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Ronnie Scott

On 28/01/1927: Ronnie Scott was born in Aldgate, London. His birth name was Ronald Schatt. He was taught to play Tenor Saxophone by Vera Lynn's father-in-law. At the age of 16, Scott started performing in small jazz clubs.
From 1944 to 1945, Scott toured with trumpeter Johnny Claes.
In 1946 he worked with Ted Heath. He would also work with Ambrose, Cab Kaye and Tito Burns.
Between 1946 and 1950, Scott intermittently worked on the Cunard liner, Queen Mary. During which, he got the opportunity to visit New York and hear new jazz music.
During 1948 and 1950, Scott was involved with the short-lived musicians co-operative Club Eleven band and club with Johnny Dankworth and others.
In 1952, Scott joined Jack Purnell's orchestra.
From 1953 to 1956, Scott led his own nine-piece group and quintet which featured amongst others Pete King, Victor Feldman, Hank Shaw and Phil Seamen.
From 1957 to 1959, Scot co-led The Jazz Couriers with Tubby Hayes.
In 1959, Scott and Pete King opened Ronnie Scott's Jazz Club in a basement at 39 Gerrard Street, Soho, London.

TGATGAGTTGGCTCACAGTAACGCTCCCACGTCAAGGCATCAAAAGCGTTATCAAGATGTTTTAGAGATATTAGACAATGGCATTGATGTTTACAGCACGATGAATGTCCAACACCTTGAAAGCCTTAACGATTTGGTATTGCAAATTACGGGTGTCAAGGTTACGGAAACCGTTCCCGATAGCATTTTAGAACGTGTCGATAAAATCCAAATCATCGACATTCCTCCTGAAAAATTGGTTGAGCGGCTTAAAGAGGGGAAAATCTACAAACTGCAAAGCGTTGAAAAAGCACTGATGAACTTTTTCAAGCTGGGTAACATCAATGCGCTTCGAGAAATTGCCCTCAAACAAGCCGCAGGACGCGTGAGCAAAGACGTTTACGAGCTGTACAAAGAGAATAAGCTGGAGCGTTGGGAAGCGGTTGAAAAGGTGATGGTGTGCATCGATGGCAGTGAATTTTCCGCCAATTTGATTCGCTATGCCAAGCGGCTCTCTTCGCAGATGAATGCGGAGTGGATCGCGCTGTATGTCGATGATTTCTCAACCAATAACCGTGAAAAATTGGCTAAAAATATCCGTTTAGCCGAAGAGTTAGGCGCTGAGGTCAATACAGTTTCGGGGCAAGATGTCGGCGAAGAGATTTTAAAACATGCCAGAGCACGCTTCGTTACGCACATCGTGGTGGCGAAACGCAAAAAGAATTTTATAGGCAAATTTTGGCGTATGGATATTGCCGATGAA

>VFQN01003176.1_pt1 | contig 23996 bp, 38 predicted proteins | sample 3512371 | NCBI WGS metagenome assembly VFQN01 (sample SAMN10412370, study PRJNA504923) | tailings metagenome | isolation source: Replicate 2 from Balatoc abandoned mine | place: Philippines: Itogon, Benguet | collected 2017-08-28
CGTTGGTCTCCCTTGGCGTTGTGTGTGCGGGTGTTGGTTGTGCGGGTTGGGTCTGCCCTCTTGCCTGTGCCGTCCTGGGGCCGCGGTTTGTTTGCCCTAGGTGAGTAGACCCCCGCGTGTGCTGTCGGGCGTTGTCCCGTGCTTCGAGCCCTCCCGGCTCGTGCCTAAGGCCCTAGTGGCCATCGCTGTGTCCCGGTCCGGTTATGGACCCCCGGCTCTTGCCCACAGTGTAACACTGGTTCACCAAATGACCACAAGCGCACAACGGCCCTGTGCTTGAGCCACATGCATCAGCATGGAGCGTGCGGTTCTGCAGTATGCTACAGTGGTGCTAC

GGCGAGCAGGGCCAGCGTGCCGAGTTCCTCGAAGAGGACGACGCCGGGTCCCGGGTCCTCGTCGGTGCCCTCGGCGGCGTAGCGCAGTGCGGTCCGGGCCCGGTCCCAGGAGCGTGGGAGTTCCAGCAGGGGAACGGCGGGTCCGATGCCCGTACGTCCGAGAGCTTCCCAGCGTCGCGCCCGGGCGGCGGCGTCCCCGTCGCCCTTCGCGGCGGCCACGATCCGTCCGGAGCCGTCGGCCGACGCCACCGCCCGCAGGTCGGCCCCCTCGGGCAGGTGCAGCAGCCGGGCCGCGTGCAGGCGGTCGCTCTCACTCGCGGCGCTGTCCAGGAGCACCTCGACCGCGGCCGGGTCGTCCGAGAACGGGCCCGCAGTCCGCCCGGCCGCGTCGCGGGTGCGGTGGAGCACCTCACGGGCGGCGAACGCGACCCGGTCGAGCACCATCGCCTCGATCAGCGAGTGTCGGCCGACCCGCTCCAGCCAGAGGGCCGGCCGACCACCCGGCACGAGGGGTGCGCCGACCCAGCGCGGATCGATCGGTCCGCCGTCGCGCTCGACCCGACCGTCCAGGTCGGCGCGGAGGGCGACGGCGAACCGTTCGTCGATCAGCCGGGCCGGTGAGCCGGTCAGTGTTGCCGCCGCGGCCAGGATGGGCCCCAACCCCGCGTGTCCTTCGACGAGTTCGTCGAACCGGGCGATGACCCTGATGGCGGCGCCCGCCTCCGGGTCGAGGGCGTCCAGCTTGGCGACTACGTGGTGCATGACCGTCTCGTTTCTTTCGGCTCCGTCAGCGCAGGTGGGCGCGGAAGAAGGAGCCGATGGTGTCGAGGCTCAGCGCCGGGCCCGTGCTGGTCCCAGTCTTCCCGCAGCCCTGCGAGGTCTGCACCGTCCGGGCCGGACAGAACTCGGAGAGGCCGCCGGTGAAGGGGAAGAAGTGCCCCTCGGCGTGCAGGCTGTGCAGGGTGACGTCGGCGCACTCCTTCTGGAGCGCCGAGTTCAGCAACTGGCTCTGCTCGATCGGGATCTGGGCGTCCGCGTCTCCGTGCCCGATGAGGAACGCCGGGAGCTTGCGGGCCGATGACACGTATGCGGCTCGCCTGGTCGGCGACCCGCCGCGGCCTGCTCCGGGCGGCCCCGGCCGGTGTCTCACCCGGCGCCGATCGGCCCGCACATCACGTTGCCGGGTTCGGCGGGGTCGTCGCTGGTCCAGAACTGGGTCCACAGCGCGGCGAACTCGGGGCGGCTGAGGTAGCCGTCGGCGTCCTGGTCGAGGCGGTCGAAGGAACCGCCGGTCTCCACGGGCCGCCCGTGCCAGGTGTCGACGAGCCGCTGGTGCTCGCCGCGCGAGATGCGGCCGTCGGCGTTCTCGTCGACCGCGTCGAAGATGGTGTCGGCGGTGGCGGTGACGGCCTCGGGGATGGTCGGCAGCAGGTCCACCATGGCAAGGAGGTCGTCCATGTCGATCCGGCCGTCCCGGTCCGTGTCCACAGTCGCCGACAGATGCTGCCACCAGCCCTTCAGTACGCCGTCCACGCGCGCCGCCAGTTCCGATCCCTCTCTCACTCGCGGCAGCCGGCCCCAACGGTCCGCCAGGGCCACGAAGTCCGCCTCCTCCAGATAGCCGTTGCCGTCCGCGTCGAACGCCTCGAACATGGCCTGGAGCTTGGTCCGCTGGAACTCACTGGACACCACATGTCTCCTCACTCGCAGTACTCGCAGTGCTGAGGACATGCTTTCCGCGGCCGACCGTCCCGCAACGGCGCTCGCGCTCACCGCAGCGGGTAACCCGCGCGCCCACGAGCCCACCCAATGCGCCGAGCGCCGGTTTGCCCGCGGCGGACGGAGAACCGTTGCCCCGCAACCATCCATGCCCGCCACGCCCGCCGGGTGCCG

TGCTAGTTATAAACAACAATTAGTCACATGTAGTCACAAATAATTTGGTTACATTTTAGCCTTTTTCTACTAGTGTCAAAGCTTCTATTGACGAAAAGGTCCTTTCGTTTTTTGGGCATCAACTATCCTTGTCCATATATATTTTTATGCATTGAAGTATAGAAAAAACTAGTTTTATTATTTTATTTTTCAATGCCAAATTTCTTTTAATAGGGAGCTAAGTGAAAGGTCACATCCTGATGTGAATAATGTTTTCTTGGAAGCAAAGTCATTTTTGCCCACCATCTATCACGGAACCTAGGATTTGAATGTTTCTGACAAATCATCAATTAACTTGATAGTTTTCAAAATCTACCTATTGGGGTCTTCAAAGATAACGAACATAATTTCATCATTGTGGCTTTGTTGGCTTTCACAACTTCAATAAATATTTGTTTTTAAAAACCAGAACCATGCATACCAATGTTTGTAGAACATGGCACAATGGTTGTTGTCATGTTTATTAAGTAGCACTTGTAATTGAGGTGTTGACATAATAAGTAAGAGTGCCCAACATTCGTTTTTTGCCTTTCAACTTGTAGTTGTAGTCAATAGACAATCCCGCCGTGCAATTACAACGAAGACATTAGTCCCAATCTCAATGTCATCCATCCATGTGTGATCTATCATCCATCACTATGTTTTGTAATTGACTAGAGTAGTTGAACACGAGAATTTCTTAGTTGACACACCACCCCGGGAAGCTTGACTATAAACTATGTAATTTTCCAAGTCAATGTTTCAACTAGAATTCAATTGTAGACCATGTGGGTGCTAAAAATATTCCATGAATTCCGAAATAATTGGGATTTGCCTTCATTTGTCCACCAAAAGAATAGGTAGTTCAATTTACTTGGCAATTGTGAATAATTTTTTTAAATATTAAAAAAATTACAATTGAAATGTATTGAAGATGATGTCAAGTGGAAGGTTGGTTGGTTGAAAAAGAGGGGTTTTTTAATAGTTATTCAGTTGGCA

From 1960 to 1967, Scott led a quintet which included Stan Tracey.
In 1965, Ronnie Scott's Jazz Club moved to 47 Frith Street, Soho, London. The old venue still continued to operate till 1967 under the name of "Old Place". Scott would regularly introduce the act and run the evenings. Artists who have played at Ronnie Scott's include Chet Baker, Ella Fitzgerald, Anita O'Day, Nina Simone, Curtis Mayfield, Dianne Reeves, Stacey Kent, Katie Melua, Jamie Cullum, Bobby Broom, Wynton Marsalis, Madeleine Peyroux, Prince, Chick Corea, Pat Metheny, George Benson and Cassandra Wilson. Jimi Hendrix made his last public performance at the club in 1970.
Scott would do session work from time to time. During the sixties, he played the solo on The Beatles' "Lady Madonna" and played on the score for "Fear Is the Key" composed by Roy Budd.
From 1967 to 1969, Scott was a member of The Kenny Clarke-Francy Boland Big Band. The band also featured tenor players Johnny Griffin and Eddie 'Lockjaw' Davis. The band toured Europe extensively. At the same time, Scott had his own octet which included John Surman and Kenny Wheeler. Scott also had a trio act with Mike Carr and Bobby Gien.
Scott would lead several groups, most of them included John Critchinson on keyboards and Martin Drew on drums.
In 1981, Scott provided the tenor sax solo on Phil Collins's single "I Missed Again".
On 23/12/1996, Scott died after committing suicide by overdosing on barbiturates. He had been suffering from depression and was still slowly recovering from surgery on tooth implants.
Pete King continued to run Ronnie Scott's Jazz club for 9 years after Scott's death.
In 2005, the club was sold to theatre impresario Sally Greene.

The Music History Calendar is written by the Blues Rock artist Marshland Pete
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